Oilfield scale deposition can be a major flow assurance issue for operators, and there are many ways to combat it. In a presentation held at the 2017 SPE Oilfield Chemistry Conference (OCC), Oscar Vazquez outlined the automatic optimization of one such common method: squeeze treatment designs delivered by diving support vessels (DSVs). Vazquez is a research fellow and assistant professor for the Institute of Petroleum Engineering at Heriot-Watt University.
Squeeze treatments prevent or control the formation of mineral scale in production tubing, completion perforations, and the reservoir formation near the wellbore. They typically consist of a number of stages. First, a chemical preflushing slug is injected into a producing well to displace tubing fluids and condition the rock formation to allow maximum retention.
Afterward, the majority of the chemical slug is injected into the formation—Vazquez referred to this as the “main treatment.” In the overflush stage, chemicals deep in the formation are displaced, exposing the treatment chemical to a larger surface area of clean rock formation and increasing retention. The well is then shut in, allowing further retention of the chemical.
Vazquez said that, in a platform well, the primary objective is to minimize the well’s downtime to achieve a reasonable squeeze lifetime. Treatments delivered by DSV require a specific lifetime; since such treatments are usually part of a drilling campaign, the goal is to maintain a lifetime long enough to reach the next campaign date.
“Squeeze treatments are scheduled in a campaign to reduce high mobilization and demobilization costs,” Vazquez said. “Those costs are part of something bigger, but for this particular design, it is constrained by the length.”
While the optimal squeeze treatment design will have the longest lifetime, Vazquez said such a design may not be the most efficient or cost-effective option for operators. Combinations of main treatment and overflush volumes are the most effective parameters for extending the lifetime, but maximizing their effectiveness requires the injection of significant amounts of water that may be difficult to come by in the low-price environment.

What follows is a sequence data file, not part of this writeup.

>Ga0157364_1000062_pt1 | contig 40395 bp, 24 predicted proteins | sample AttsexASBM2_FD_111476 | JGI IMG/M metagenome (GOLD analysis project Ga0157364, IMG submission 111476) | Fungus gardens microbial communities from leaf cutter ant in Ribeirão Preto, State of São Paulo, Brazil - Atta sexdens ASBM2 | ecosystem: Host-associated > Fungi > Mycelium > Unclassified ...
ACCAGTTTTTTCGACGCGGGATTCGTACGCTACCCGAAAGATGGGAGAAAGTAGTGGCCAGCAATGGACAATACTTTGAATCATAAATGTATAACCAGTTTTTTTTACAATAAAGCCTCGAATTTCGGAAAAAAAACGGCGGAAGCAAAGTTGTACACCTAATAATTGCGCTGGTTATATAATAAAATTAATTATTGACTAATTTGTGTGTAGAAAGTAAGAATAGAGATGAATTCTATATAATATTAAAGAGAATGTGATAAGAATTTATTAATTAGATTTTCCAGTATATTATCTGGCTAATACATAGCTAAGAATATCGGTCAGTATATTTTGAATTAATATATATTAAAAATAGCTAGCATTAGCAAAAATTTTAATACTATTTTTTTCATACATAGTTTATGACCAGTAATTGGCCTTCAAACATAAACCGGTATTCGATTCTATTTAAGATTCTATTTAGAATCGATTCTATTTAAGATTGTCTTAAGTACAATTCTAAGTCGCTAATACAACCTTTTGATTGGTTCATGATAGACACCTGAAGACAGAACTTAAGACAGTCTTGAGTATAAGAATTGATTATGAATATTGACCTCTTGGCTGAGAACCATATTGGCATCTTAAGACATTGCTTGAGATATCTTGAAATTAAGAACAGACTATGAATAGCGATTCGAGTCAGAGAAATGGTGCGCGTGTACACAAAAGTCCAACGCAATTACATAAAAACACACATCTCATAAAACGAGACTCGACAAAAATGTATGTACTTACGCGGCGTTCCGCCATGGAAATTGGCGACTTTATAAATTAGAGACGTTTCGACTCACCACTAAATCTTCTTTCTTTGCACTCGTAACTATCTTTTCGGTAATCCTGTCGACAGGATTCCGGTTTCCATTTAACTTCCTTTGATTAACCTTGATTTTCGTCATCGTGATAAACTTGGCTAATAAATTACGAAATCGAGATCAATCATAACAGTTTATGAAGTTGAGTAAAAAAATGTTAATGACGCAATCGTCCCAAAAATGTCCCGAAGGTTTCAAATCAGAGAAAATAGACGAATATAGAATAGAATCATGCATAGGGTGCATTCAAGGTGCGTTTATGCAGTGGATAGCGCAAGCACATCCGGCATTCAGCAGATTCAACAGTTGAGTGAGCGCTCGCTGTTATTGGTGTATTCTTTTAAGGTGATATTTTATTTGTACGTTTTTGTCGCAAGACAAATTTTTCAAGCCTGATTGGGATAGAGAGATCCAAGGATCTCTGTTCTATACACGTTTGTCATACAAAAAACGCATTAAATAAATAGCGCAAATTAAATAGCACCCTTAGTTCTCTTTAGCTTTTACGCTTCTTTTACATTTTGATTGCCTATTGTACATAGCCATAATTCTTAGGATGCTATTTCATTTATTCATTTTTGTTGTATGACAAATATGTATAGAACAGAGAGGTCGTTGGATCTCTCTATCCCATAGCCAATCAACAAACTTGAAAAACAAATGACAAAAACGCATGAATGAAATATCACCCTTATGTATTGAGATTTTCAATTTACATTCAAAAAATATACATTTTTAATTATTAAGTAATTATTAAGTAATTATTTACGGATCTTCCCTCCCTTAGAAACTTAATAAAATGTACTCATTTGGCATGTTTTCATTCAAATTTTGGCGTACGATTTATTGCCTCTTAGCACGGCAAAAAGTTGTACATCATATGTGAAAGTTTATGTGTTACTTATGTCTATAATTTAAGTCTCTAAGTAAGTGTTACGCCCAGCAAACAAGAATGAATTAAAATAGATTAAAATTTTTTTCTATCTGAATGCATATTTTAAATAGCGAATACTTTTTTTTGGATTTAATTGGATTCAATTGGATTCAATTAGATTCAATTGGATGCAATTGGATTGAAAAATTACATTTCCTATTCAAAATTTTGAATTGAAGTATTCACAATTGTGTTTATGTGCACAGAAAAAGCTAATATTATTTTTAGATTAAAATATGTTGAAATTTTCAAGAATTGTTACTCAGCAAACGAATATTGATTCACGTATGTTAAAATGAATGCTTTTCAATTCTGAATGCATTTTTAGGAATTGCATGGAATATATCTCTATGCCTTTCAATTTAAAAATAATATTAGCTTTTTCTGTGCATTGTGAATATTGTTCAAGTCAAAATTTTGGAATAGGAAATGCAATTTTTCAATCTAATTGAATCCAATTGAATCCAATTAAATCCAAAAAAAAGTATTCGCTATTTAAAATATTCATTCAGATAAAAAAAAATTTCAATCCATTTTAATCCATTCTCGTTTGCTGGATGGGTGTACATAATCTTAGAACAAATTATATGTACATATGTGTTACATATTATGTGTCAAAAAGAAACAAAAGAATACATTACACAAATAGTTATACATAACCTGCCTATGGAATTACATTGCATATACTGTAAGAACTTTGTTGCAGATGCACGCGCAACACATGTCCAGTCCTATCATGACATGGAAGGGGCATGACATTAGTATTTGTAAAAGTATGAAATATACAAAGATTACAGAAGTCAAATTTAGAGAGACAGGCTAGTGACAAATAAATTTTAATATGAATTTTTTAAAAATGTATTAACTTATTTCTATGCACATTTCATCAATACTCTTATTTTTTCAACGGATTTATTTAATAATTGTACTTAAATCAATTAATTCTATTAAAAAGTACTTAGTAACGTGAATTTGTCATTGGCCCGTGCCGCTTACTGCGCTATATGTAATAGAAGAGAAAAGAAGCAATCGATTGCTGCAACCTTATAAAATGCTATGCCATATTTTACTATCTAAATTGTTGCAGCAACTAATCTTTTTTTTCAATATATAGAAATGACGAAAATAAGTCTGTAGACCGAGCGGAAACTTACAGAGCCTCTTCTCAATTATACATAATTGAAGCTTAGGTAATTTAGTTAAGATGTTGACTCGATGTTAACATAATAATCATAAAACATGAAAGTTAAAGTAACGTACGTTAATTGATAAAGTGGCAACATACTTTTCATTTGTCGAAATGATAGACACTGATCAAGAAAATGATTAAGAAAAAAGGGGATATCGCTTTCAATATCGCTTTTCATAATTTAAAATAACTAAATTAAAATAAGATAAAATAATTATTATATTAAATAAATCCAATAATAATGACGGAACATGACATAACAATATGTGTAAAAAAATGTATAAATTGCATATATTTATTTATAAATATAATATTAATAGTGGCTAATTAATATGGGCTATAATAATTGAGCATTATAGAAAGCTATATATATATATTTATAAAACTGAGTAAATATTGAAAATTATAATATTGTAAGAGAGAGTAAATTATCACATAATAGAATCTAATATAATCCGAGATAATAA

“The squeeze lifetime is the No. 1 priority. It has to be. Also, other factors need to be considered, like chemical treatment cost, operational deployment costs, and also an important one is the total water injected volume. If your formation is water sensitive … you might have to highly increase your chemical costs or find a balance. That is the difficulty,” Vazquez said.
Additionally, weather constraints may also prove a challenge for operators performing squeeze treatments through DSVs. Vazquez said campaigns in the UK North Sea often take place between the months of April and September to avoid the winter months.
Vazquez presented case studies of wells whose squeeze treatment designs were optimized using the particle swarm optimization (PSO) algorithm. PSO is a stochastic search method that solves a problem by moving individual parts (particles) of a population (swarm) that correspond to potential solutions. It determines which particle’s position represents the highest level of success as well as the position of the best particle in the swarm. Vazquez said the optimization process is based on a velocity equation that determines the best direction to improve the result of a particle’s current position.
Vazquez said he and the co-authors of the paper SPE 184535 presented at the OCC to examine the optimization of squeeze treatments from platforms, where the objective is to minimize the well downtime to achieve a reasonable squeeze. The authors also wish to optimize squeeze treatment designs in new areas, such as subsea wells.
For Further Reading
SPE 184535 Automatic Optimisation of Oilfield Scale Inhibitor Squeeze Treatments Delivered by DSV by O. Vazquez, Heriot-Watt University; G. Ross, Shell UK; M. Jordan, Nalco-Champion et al.
Squeeze Treatments Combat Scale Deposition
Stephen Whitfield, Senior Staff Writer
05 April 2017